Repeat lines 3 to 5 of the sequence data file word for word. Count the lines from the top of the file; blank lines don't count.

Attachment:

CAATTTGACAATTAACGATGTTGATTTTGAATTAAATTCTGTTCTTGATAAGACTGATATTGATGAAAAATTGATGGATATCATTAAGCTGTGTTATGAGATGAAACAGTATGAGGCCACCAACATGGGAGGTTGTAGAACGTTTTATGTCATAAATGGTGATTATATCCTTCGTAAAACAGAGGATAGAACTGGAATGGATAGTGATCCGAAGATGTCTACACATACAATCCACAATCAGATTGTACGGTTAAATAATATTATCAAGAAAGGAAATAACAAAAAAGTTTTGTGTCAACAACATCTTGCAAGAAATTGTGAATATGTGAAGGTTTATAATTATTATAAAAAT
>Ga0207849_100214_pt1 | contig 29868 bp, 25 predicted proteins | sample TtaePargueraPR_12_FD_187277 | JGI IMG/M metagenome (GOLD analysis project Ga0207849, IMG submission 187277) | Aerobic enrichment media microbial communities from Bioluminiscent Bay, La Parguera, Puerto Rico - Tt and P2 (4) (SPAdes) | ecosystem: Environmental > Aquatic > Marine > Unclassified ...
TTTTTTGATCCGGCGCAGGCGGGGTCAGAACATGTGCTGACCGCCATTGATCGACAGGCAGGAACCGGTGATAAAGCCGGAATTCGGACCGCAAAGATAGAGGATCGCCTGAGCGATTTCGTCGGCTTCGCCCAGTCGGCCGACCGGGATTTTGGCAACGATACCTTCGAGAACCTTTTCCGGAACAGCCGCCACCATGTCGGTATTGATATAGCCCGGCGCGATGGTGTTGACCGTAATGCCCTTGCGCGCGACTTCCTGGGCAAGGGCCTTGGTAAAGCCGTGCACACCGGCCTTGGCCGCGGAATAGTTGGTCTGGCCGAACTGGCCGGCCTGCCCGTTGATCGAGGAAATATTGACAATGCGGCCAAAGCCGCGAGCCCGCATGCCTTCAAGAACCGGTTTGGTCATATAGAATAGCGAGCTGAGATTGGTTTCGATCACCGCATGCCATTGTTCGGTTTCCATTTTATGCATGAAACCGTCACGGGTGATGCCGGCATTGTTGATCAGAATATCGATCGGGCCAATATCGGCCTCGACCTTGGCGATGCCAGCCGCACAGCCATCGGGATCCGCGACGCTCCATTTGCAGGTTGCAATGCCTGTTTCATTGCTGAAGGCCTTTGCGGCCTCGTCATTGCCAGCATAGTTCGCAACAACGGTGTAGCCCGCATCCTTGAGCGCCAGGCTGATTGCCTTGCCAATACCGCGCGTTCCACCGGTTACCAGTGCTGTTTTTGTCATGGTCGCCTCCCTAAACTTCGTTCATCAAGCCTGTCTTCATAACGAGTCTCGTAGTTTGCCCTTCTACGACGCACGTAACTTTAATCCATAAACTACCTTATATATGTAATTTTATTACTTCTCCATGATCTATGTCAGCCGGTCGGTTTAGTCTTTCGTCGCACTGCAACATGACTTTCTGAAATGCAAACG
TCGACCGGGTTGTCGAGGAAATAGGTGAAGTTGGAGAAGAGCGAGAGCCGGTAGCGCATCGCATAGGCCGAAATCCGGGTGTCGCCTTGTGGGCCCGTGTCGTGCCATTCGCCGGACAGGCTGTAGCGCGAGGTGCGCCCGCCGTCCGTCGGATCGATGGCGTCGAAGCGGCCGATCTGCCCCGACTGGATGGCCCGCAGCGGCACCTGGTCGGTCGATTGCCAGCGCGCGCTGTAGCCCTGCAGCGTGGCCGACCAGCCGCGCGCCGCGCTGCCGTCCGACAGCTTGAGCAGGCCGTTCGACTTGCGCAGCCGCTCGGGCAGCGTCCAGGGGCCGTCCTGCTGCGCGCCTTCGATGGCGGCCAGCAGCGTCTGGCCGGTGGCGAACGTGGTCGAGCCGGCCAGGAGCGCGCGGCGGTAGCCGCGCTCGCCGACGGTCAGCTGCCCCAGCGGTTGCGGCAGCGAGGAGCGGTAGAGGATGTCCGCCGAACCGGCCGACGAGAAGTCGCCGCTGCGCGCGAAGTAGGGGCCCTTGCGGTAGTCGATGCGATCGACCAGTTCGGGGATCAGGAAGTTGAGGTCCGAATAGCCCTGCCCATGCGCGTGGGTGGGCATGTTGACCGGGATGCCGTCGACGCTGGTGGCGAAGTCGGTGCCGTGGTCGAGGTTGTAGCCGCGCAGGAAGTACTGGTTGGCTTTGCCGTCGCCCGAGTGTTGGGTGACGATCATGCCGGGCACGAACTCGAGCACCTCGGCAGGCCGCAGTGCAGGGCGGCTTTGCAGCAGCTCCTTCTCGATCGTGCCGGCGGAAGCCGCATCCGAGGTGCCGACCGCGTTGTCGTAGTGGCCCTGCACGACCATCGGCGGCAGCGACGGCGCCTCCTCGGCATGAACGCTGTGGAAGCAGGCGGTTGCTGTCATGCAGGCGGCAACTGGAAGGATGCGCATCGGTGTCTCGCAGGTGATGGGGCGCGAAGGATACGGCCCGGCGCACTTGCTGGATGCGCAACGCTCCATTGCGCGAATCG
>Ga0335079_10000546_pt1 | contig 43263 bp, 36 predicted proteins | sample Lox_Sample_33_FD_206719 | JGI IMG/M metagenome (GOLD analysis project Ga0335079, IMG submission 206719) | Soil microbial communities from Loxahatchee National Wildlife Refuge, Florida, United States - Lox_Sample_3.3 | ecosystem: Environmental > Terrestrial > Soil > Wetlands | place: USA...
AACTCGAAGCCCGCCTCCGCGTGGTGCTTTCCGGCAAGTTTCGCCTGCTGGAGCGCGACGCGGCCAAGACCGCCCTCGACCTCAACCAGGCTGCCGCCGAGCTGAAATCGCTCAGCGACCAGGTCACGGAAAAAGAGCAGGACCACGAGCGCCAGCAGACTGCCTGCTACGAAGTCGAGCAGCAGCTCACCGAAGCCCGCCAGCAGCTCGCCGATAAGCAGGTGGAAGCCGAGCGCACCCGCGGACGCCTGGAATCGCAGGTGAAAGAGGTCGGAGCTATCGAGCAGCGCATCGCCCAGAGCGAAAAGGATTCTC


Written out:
TTTTTTGATCCGGCGCAGGCGGGGTCAGAACATGTGCTGACCGCCATTGATCGACAGGCAGGAACCGGTGATAAAGCCGGAATTCGGACCGCAAAGATAGAGGATCGCCTGAGCGATTTCGTCGGCTTCGCCCAGTCGGCCGACCGGGATTTTGGCAACGATACCTTCGAGAACCTTTTCCGGAACAGCCGCCACCATGTCGGTATTGATATAGCCCGGCGCGATGGTGTTGACCGTAATGCCCTTGCGCGCGACTTCCTGGGCAAGGGCCTTGGTAAAGCCGTGCACACCGGCCTTGGCCGCGGAATAGTTGGTCTGGCCGAACTGGCCGGCCTGCCCGTTGATCGAGGAAATATTGACAATGCGGCCAAAGCCGCGAGCCCGCATGCCTTCAAGAACCGGTTTGGTCATATAGAATAGCGAGCTGAGATTGGTTTCGATCACCGCATGCCATTGTTCGGTTTCCATTTTATGCATGAAACCGTCACGGGTGATGCCGGCATTGTTGATCAGAATATCGATCGGGCCAATATCGGCCTCGACCTTGGCGATGCCAGCCGCACAGCCATCGGGATCCGCGACGCTCCATTTGCAGGTTGCAATGCCTGTTTCATTGCTGAAGGCCTTTGCGGCCTCGTCATTGCCAGCATAGTTCGCAACAACGGTGTAGCCCGCATCCTTGAGCGCCAGGCTGATTGCCTTGCCAATACCGCGCGTTCCACCGGTTACCAGTGCTGTTTTTGTCATGGTCGCCTCCCTAAACTTCGTTCATCAAGCCTGTCTTCATAACGAGTCTCGTAGTTTGCCCTTCTACGACGCACGTAACTTTAATCCATAAACTACCTTATATATGTAATTTTATTACTTCTCCATGATCTATGTCAGCCGGTCGGTTTAGTCTTTCGTCGCACTGCAACATGACTTTCTGAAATGCAAACG
TCGACCGGGTTGTCGAGGAAATAGGTGAAGTTGGAGAAGAGCGAGAGCCGGTAGCGCATCGCATAGGCCGAAATCCGGGTGTCGCCTTGTGGGCCCGTGTCGTGCCATTCGCCGGACAGGCTGTAGCGCGAGGTGCGCCCGCCGTCCGTCGGATCGATGGCGTCGAAGCGGCCGATCTGCCCCGACTGGATGGCCCGCAGCGGCACCTGGTCGGTCGATTGCCAGCGCGCGCTGTAGCCCTGCAGCGTGGCCGACCAGCCGCGCGCCGCGCTGCCGTCCGACAGCTTGAGCAGGCCGTTCGACTTGCGCAGCCGCTCGGGCAGCGTCCAGGGGCCGTCCTGCTGCGCGCCTTCGATGGCGGCCAGCAGCGTCTGGCCGGTGGCGAACGTGGTCGAGCCGGCCAGGAGCGCGCGGCGGTAGCCGCGCTCGCCGACGGTCAGCTGCCCCAGCGGTTGCGGCAGCGAGGAGCGGTAGAGGATGTCCGCCGAACCGGCCGACGAGAAGTCGCCGCTGCGCGCGAAGTAGGGGCCCTTGCGGTAGTCGATGCGATCGACCAGTTCGGGGATCAGGAAGTTGAGGTCCGAATAGCCCTGCCCATGCGCGTGGGTGGGCATGTTGACCGGGATGCCGTCGACGCTGGTGGCGAAGTCGGTGCCGTGGTCGAGGTTGTAGCCGCGCAGGAAGTACTGGTTGGCTTTGCCGTCGCCCGAGTGTTGGGTGACGATCATGCCGGGCACGAACTCGAGCACCTCGGCAGGCCGCAGTGCAGGGCGGCTTTGCAGCAGCTCCTTCTCGATCGTGCCGGCGGAAGCCGCATCCGAGGTGCCGACCGCGTTGTCGTAGTGGCCCTGCACGACCATCGGCGGCAGCGACGGCGCCTCCTCGGCATGAACGCTGTGGAAGCAGGCGGTTGCTGTCATGCAGGCGGCAACTGGAAGGATGCGCATCGGTGTCTCGCAGGTGATGGGGCGCGAAGGATACGGCCCGGCGCACTTGCTGGATGCGCAACGCTCCATTGCGCGAATCG
>Ga0335079_10000546_pt1 | contig 43263 bp, 36 predicted proteins | sample Lox_Sample_33_FD_206719 | JGI IMG/M metagenome (GOLD analysis project Ga0335079, IMG submission 206719) | Soil microbial communities from Loxahatchee National Wildlife Refuge, Florida, United States - Lox_Sample_3.3 | ecosystem: Environmental > Terrestrial > Soil > Wetlands | place: USA...